In the course of the war, several international conferences were convened in an attempt to negotiate an end to the conflict. These included meetings in Freetown, Sierra Leone, June 1990; Banjul, Gambia, August 26-September 1, 1990; Bamako, Mali, November 28, 1990; Lome, Togo, February 12, 1991; Yamoussoukro, Cote d'Ivoire, July-September 1991; Geneva, Switzerland, July 16, 1993; Cotonou, Benin, July 25, 1993; Akosombo, Ghana, September 12, 1994; Accra, Ghana, December 21, 1994; Abuja, Nigeria, July and August 1995. The second meeting at Abuja, which proved to be decisive, produced a timetable and plan of action for demobilizing and disarming some 60,000 armed combatants by January 1997; use of force by ECOMOG, if necessary, to enforce compliance; international sanctions against those leaders of military factions who did not comply, including trial for crimes against humanity; elections by May 1997, with the resulting government to be inaugurated in July.
A caretaker Transitional Government was formed, headed by Ruth S. F. Perry, the first female head of state in modern Africa. The elections, which were held July 19, 1997, drew 90 percent of the approximately one million registered voters. The presidency was won by Charles Taylor of the NPFL, with 75 percent of the votes. The majority of seats in the 25-member Senate and 64-seat House of Representatives went to the NPFL, on the basis of proportional representation. Although factional fighting practically ceased after the new government was installed on August 2, 1997, fallout from the Liberian crisis continues in the form of a lingering civil war in Sierra Leone. While a peace accord involving the parties to the conflict was concluded in late 1999, implementation remained a challenge as the year ended. And this had implications for the postconflict situation in Liberia given extensive international reportage of Liberian government hands in the Sierra Leone war.
For Liberia itself, the first few years of the Taylor presidency have received mixed reviews. On the one hand the government and its supporters point to the restoration of a reunified country after seven years of civil war as a worthy accomplishment, while on the other hand many point to the need for the prevalence of deeds over words if an enduring measure of achievement is to be established. Where words are many, the deeds seem difficult to discern. Instead, highlights of misdeeds seem to match the barrage of government pronouncements. President Taylor himself joined the critics in acknowledging his first year in office a failure. For the second year he added that the responsibility for the failure was the unwillingness of the international community to aid his government's reconstruction efforts.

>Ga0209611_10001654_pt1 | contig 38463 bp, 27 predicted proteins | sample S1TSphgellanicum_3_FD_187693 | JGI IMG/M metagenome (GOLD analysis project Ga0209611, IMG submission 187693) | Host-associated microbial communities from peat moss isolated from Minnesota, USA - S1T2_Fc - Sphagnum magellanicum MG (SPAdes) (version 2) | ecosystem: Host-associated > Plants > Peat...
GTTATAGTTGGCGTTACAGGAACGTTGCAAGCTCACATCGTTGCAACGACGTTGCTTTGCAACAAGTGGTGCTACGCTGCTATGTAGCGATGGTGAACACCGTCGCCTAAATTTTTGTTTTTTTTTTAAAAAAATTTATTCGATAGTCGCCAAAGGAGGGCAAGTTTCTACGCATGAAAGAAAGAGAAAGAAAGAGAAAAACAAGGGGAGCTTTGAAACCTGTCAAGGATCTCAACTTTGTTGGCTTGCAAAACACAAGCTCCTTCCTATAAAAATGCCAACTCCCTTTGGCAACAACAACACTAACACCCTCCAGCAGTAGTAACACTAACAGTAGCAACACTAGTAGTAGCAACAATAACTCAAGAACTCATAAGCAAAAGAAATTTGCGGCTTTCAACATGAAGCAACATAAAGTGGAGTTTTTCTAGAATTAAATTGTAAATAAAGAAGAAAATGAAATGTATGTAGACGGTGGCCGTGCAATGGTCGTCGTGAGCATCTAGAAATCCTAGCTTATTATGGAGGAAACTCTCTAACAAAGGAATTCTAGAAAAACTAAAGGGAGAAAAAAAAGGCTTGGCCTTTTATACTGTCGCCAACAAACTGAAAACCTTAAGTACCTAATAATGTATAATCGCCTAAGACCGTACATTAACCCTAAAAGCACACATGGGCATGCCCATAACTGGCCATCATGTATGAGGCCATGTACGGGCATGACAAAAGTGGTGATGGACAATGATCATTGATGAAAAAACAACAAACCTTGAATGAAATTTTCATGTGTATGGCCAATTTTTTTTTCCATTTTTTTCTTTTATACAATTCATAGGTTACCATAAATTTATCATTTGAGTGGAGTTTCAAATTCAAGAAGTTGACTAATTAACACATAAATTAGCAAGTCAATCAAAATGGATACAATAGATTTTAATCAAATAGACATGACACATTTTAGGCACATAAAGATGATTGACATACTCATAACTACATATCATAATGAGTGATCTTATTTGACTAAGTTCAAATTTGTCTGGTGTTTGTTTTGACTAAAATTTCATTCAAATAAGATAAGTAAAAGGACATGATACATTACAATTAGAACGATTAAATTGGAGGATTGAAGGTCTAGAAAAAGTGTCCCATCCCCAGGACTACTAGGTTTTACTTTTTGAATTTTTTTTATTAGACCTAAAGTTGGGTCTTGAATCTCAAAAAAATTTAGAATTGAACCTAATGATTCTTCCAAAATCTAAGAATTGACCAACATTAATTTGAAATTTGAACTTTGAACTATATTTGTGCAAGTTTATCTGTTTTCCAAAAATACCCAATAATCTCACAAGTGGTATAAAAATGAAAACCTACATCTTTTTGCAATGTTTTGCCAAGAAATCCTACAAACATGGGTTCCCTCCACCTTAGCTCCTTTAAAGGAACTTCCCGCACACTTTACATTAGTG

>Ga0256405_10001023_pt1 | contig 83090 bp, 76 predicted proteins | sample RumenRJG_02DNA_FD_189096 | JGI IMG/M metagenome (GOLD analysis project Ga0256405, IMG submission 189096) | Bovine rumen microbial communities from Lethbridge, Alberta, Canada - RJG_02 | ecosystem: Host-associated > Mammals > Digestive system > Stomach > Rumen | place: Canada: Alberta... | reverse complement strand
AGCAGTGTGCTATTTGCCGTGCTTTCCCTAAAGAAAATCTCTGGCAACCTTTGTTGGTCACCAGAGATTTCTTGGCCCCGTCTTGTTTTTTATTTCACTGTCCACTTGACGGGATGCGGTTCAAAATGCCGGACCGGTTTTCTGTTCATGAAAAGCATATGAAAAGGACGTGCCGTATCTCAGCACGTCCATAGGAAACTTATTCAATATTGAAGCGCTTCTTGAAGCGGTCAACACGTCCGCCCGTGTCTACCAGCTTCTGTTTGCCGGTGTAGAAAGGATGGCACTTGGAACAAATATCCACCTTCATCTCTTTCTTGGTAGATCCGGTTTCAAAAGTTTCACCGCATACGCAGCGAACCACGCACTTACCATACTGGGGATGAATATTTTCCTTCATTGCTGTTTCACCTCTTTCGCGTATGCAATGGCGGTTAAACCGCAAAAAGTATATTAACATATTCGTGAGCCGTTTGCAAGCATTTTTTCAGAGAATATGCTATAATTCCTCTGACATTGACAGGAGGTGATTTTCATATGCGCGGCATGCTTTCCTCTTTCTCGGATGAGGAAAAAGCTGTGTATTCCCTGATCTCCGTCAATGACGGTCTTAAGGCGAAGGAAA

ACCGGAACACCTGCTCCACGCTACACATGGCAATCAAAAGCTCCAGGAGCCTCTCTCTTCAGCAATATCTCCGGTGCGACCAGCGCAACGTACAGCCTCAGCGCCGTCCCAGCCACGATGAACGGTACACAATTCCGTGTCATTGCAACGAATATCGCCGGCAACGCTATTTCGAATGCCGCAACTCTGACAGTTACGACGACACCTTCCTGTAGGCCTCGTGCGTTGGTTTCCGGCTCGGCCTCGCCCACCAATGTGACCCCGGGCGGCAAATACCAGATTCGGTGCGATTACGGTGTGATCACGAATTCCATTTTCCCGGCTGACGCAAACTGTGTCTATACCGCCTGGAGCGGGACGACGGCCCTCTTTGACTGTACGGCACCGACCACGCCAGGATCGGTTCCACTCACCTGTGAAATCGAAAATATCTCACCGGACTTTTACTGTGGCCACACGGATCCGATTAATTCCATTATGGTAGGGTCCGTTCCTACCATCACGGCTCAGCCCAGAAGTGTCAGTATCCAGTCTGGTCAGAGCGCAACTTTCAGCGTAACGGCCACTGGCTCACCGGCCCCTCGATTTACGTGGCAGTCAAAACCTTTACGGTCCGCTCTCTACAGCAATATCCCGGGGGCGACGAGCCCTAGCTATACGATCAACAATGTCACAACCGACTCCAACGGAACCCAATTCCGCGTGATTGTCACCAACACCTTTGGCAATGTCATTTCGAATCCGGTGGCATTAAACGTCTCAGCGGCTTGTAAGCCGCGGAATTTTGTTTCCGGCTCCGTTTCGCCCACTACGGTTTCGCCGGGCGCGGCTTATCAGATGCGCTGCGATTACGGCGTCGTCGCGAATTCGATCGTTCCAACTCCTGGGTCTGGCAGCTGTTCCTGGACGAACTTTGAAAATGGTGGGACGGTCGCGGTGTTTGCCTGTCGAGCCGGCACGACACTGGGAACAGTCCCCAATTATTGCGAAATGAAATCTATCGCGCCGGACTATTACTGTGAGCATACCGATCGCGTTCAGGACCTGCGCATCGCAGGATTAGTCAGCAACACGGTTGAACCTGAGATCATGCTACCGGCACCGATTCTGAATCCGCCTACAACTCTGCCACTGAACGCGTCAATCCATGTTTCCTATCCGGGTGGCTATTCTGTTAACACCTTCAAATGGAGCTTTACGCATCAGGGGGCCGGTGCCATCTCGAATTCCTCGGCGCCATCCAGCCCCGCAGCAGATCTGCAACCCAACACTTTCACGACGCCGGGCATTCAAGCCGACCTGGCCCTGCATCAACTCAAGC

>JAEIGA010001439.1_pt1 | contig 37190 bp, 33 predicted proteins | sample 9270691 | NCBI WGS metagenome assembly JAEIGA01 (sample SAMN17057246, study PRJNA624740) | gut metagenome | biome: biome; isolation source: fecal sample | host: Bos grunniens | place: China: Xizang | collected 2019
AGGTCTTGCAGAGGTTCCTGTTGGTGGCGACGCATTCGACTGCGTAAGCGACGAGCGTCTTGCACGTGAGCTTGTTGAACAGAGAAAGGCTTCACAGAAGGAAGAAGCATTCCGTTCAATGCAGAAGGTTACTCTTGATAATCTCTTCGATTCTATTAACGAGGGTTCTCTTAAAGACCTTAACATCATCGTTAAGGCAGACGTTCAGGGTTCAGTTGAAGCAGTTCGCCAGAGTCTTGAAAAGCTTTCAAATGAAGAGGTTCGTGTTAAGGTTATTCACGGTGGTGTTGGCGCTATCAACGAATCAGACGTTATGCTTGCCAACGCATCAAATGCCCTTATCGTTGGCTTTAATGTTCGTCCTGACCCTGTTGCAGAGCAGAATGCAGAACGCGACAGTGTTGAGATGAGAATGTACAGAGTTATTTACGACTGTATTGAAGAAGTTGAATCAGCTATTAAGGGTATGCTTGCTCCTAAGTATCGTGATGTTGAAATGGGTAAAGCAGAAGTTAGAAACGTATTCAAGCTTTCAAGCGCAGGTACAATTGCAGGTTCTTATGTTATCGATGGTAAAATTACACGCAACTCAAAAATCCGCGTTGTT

Meanwhile, the events that marked the years since the August 2, 1997, installation of the elected government were not ones of comfort-unresolved allegations of human rights abuse (the Samuel Dokie and other murders); the government's September 2, 1998, announcement of a coup plot; the Camp Johnson road incident of September 18-19, 1998, involving former faction leader Roosevelt Johnson and government forces; and the spillover of this incident into a row between the Taylor government and the United States.
The economic situation was also far from encouraging. A Panafrican News Agency report of November 23, 1999, indicated that the minister of planning and economic affairs put unemployment in the country at 80 percent and underemployment at 75 percent. Though the report of a donor assessment mission to Liberia in late 1999 has not yet been made public, the team´s head made public remarks that suggest the absence of an enabling environment for meaningful donor participation in economic resuscitation. In sum, one is left with the paradox of a democratically elected government´s inability to capitalize on the legitimacy necessary to inspire leadership at home and confidence abroad. With the continuation of war-level international relief assistance in parts of the country, the revival or creation of small-scale industries, the population is coping as best it can. With only a few exceptions, the overwhelming attitude of the international community toward the Monrovia regime remains one of a cautious "wait and see." Liberia thus enters the new millennium in perilous domestic circumstances and perhaps as one of the most marginalized of states internationally.
Reprinted from Historical Dictionary of Liberia: 2nd Edition By D. Elwood Dunn, Amos J. Beyan & Carl Patrick Burrowes. Scarecrow Press, 2001.Used by Permission